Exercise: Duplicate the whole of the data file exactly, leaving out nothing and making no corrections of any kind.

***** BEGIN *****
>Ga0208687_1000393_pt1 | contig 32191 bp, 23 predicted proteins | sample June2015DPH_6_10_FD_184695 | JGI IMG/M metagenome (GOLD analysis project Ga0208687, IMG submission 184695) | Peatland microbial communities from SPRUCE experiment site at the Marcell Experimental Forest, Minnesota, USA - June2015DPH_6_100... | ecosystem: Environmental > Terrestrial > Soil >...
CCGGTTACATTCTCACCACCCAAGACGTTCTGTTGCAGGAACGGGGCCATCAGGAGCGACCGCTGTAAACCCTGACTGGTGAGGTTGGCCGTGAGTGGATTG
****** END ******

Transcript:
>Ga0208687_1000393_pt1 | contig 32191 bp, 23 predicted proteins | sample June2015DPH_6_10_FD_184695 | JGI IMG/M metagenome (GOLD analysis project Ga0208687, IMG submission 184695) | Peatland microbial communities from SPRUCE experiment site at the Marcell Experimental Forest, Minnesota, USA - June2015DPH_6_100... | ecosystem: Environmental > Terrestrial > Soil >...
CCGGTTACATTCTCACCACCCAAGACGTTCTGTTGCAGGAACGGGGCCATCAGGAGCGACCGCTGTAAACCCTGACTGGTGAGGTTGGCCGTGAGTGGATTG